Suspected Chemical Attack in Syria: What We Know and Don’t Know

Suspected Chemical Attack in Syria: What We Know and Don’t Know


• Thousands of rebel fighters in Douma agreed on Sunday to hand the area over to the government and be bused to an area outside the government’s control in the country’s north.

What we don’t know

• Whether the injuries were the result of a chemical weapon attack is not yet confirmed. The state news media in Syria denied that the government had used chemical weapons, and accused a rebel group of fabricating the videos to drum up international support. Russia and Iran, Syria’s allies, have also denied that Mr. Assad used chemical weapons. The United States and its allies believe chemical weapons were used.

• The United Nations has not determined responsibility for the attack. Rival resolutions from the United States and Russia on how to investigate the attack were defeated on Tuesday.

• The United States was still assessing the evidence of the attack on Wednesday and did not know which chemical was used, or whether it was launched by the Syrian government or forces supporting the government.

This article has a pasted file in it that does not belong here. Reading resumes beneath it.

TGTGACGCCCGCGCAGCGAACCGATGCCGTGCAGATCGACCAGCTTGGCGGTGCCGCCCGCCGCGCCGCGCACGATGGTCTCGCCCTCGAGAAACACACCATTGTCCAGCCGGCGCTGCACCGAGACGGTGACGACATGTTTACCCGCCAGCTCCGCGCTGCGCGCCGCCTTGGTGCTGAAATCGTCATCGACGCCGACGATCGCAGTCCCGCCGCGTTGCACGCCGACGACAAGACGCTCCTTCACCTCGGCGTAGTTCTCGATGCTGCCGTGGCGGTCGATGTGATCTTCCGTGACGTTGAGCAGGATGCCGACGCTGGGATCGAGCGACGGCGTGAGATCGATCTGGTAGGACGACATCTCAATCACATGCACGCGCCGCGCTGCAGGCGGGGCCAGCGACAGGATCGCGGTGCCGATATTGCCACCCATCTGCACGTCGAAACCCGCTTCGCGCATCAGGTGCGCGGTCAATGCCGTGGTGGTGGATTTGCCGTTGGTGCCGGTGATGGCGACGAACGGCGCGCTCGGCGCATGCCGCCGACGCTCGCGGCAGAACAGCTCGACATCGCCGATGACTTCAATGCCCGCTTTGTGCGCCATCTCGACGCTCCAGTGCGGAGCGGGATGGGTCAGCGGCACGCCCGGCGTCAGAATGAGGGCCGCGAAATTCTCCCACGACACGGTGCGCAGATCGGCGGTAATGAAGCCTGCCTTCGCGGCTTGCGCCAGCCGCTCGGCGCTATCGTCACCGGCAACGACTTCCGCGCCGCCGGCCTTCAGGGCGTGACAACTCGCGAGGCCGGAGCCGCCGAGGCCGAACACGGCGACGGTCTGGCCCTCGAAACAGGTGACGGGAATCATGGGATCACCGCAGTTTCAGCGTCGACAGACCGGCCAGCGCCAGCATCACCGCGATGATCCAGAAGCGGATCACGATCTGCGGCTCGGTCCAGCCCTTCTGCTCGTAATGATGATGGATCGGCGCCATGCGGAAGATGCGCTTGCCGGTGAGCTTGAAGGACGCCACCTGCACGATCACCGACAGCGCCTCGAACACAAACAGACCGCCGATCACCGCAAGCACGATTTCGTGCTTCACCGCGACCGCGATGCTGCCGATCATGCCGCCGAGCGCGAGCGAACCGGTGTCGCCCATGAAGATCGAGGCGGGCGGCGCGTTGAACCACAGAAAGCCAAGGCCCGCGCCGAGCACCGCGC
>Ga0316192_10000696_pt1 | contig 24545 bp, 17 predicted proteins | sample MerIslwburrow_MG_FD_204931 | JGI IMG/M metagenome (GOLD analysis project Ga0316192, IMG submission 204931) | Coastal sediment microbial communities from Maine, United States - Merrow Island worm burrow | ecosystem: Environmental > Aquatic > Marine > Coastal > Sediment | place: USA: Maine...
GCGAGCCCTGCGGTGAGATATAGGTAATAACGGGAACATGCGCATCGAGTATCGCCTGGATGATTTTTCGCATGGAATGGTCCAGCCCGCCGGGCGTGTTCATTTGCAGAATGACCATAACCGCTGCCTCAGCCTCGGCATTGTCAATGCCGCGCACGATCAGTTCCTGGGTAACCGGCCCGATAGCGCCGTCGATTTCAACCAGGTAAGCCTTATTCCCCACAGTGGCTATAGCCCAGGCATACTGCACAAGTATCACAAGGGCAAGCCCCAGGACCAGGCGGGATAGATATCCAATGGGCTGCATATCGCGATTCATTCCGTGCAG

• The United States has not settled on a military response. On Wednesday, President Trump threatened a missile strike, but has not yet followed through and the specific strategy is unknown.

What recent history has taught us

• The use of chemical weapons, including sarin, chlorine, mustard gas and poison gas, in Syria has shown no signs of abating since it began in August 2013.

An April 2017 attack that killed dozens of people in Khan Sheikhoun, in northern Syria, offered the first look at how the Trump administration would respond. President Trump ordered a military strike against the airfield where the weapons were launched, an approach meant to send a message that policy had changed from the Obama administration and that attacks would not be tolerated.

But the strike had little practical effect, with Syrians using the airfield again within 24 hours, according to the Syrian Observatory for Human Rights, a monitoring group.

• The U.S. has declined to intervene otherwise, even after several attacks with higher death tolls. Days before the weekend attack, Mr. Trump said he wanted to pull the United States out of Syria, a prospect dreaded by America’s regional allies and cheered by Russia.

What to watch for next

• The United States has three options for a military response, and none are particularly good. The approach of limited, punitive strikes, as the Trump administration opted for last year, has not changed Mr. Assad’s calculus, but stronger responses carry significant risk of escalation.

• Escalation could create several new problems, including the collapse of the Syrian government, which could prolong the war and sow chaos for millions of Syrians. It could also invite a direct military confrontation with Russia, which warned that it would shoot down any missiles.



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